By Carl Mortished, Globe and Mail Business
It’s cold in Britain. Not the cold Canadians would recognize, but subzero temperatures with heavy snowfalls so early in winter are unusual. The stock of Victorian housing is ill-equipped for cold, which puts extra pressure on National Grid, the utility that runs the gas and electricity network, to maintain supplies.
More than ever, electricity in Britain is about fossil fuels. About 80 per cent is produced by burning coal and natural gas (split roughly 50-50). The third main source is nuclear reactors, supplying 12 per cent; while the rest comes from pumped storage, oil, and imported electricity from French nuclear power stations. The final supply source, and most certainly least, is renewable energy.
Britain has built 2,400 megawatts of wind-turbine generation capacity, but on an cold Monday the windmill fleet was generating less than 450 megawatts, about 0.8 per cent of total electricity demand. Notwithstanding their erratic performance, Britain is committed to increasing windmill capacity to 32 gigawatts by 2020, from the current 2.4 GW.
As the UN Climate Change conference convenes this week in Cancun, Mexico, it’s worth asking why in our efforts to reduce our reliance on carbon we continue to plow the same old furrows with inadequate tools.
The first, and simplest, reason is that there is no global political consensus to do anything significant to cut greenhouse-gas emissions. Emerging countries won’t cut carbon for fear of hindering growth and job creation, and richer countries won’t pick up the tab after a nasty recession.
The lower-carbon job has been dumped on the private sector and herein lies the second, and more troubling reason, why the world is failing the carbon challenge. The pursuit of new energy technologies is high-risk and non-cash generative.
That is a problem for energy companies, such as the German utility E.ON, and the oil and gas multinationals, such as ExxonMobil, Shell and BP, which are under pressure to pay ever-higher dividends to support pensions. Together, Shell and BP account for between 20 and 25 per cent of the dividends paid out by stock-market quoted companies in Britain. Their solution is to stick with profitable, cash-generative oil, gas and coal – businesses perceived to have low investment risk.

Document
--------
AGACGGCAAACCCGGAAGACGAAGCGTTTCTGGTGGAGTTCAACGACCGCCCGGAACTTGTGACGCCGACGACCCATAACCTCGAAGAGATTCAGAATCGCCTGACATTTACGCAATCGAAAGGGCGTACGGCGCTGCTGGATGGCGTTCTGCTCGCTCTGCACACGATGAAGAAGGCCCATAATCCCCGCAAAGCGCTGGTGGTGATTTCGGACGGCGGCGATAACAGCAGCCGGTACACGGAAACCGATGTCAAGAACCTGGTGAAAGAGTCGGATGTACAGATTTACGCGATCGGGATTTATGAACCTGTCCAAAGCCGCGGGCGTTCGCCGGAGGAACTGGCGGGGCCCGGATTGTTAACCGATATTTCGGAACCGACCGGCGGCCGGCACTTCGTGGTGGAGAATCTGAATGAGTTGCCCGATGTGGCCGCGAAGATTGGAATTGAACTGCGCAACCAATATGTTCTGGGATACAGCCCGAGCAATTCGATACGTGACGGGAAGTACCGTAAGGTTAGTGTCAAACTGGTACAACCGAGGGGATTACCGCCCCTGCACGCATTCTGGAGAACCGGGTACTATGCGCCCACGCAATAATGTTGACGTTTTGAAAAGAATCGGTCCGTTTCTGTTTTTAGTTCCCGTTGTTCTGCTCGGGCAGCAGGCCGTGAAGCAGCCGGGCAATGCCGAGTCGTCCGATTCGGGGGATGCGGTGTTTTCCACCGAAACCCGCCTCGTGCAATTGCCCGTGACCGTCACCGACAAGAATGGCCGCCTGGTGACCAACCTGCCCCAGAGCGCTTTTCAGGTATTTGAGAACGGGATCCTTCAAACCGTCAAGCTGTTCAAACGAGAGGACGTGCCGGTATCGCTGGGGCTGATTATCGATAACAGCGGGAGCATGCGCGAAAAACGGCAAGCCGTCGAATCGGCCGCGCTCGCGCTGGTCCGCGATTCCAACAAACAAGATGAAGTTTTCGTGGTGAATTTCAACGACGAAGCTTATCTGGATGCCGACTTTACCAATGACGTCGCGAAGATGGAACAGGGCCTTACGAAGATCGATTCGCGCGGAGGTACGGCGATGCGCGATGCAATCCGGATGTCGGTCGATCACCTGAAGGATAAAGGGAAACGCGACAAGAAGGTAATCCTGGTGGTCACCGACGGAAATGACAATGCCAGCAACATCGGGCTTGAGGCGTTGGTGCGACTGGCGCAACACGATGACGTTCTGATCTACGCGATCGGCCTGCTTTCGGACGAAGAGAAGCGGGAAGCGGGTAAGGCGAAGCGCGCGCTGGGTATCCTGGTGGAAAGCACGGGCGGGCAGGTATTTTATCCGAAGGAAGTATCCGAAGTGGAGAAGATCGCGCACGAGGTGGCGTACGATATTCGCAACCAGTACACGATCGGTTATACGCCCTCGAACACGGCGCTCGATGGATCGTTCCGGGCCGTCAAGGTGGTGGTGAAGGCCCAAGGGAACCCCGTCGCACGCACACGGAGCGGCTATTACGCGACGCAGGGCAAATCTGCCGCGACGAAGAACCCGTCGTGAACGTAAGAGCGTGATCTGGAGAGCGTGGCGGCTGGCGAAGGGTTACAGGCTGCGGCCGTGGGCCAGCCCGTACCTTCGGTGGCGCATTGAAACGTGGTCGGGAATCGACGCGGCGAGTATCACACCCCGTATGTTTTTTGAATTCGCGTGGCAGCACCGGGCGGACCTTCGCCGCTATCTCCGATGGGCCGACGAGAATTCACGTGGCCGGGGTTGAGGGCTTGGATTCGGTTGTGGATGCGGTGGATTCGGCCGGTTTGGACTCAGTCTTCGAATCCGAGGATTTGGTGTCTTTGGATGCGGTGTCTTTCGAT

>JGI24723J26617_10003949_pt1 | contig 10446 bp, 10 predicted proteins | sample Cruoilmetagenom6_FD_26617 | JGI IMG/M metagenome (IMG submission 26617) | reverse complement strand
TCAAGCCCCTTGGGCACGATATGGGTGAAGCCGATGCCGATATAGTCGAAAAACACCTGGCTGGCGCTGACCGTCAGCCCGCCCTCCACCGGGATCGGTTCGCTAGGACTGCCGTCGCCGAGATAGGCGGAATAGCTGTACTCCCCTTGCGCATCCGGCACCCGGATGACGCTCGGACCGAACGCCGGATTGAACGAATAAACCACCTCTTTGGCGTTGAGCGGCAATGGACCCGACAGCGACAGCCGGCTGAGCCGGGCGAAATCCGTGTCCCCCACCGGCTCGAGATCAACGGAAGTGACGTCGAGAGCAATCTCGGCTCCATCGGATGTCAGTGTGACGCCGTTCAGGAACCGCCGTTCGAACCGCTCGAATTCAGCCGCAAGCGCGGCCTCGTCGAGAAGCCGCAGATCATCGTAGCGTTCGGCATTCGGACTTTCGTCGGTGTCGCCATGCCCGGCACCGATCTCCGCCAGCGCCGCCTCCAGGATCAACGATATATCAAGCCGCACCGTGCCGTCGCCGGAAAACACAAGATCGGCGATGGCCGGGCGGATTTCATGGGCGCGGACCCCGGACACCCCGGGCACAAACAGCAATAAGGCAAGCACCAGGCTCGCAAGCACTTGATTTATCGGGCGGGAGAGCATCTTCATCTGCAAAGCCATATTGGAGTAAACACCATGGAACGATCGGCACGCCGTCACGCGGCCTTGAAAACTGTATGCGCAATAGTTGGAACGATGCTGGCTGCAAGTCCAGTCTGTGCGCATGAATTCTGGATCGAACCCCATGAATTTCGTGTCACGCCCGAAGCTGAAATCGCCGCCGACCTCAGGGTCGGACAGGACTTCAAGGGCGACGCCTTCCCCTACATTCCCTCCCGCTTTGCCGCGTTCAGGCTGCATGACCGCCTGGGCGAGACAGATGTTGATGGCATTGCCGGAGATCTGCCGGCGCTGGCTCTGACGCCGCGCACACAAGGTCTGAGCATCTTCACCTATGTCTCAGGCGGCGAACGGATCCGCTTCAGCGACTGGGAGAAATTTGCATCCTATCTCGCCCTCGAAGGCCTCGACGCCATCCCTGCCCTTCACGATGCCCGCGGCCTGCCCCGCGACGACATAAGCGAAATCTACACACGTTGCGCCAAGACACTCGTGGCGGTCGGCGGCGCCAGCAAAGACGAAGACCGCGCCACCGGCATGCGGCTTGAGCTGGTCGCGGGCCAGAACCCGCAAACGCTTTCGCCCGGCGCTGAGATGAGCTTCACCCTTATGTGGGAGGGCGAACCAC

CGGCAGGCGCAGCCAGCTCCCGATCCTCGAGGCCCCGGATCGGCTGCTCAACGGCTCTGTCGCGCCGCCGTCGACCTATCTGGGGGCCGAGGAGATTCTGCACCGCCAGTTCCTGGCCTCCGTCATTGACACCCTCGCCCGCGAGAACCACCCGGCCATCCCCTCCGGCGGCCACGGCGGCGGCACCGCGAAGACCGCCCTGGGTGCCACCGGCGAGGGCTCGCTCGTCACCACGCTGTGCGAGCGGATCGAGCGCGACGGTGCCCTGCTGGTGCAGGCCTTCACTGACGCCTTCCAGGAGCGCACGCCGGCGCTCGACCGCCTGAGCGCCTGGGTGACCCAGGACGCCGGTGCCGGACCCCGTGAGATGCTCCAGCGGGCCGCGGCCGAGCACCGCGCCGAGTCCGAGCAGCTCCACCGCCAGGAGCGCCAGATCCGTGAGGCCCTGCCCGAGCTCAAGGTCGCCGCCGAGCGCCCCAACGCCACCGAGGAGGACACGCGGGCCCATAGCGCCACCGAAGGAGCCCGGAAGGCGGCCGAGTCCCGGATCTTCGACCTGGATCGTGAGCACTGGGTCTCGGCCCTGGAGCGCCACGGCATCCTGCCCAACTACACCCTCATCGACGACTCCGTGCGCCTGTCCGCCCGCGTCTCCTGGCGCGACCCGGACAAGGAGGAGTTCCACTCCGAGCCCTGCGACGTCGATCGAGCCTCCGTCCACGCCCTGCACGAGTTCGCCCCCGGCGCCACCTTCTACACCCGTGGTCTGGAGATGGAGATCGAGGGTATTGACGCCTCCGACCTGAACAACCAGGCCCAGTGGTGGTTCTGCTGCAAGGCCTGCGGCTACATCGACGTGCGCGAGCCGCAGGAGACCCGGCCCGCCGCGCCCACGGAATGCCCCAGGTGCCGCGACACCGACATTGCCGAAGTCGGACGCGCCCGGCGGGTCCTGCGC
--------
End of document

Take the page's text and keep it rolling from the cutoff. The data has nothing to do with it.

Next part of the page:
However, Vivienne Cox, a former director of BP and now chairman of Climate Change Capital, an investment advisory group, makes a telling point. In a recent article in the Financial Times, she asked whether pension funds rely too heavily on payouts from the oil and gas sector. Pointing to the Deepwater Horizon disaster, which forced BP to suspend the payment of its dividend, she argued that risk is not adequately priced into oil and gas companies.
Ms. Cox calls for the creation of a new market in long-dated “green” investment bonds to support utility investments in “green” infrastructure. It sounds lovely but without the guarantee of “long-dated” government subsidies, such bonds would attract the same risk profile as any low-carbon energy project. It is true that Deepwater Horizon has highlighted the risk in Big Oil’s fat dividend, but does it make the potential payout that much less attractive?
Put simply, do you want your pension invested in expensive new nuclear technology, novel biofuels and carbon-capture schemes of uncertain economic value, rather than barrels of oil? You do not and nor would the trustees of your pension fund unless the investment came in a gilt-edged wrapping courtesy of the government.
The taxpayer, however, is exhausted and the British government has ruled out subsidies for new nuclear power. The biggest potential private investor, Electricité de France, is quarrelling with Areva, the supplier of nuclear technology. Last week came the news of fresh delays in Finland where Areva is building its first, third-generation nuclear plant. The project is four years late, cost overruns are €2.7-billion ($3.6-billion) and Areva is haggling over the terms of a capital injection by a Qatari sovereign wealth fund.
Financial markets are notoriously bad at assessing the risks in new technology (consider the dot.com boom). It is not surprising that utilities stick to their knitting, even when the knitwear is a knot of leaking pipes and valves a mile deep in the Gulf of Mexico. It’s a risk, previously unknown, but in the words of one U.S. secretary of defence, it’s a known unknown.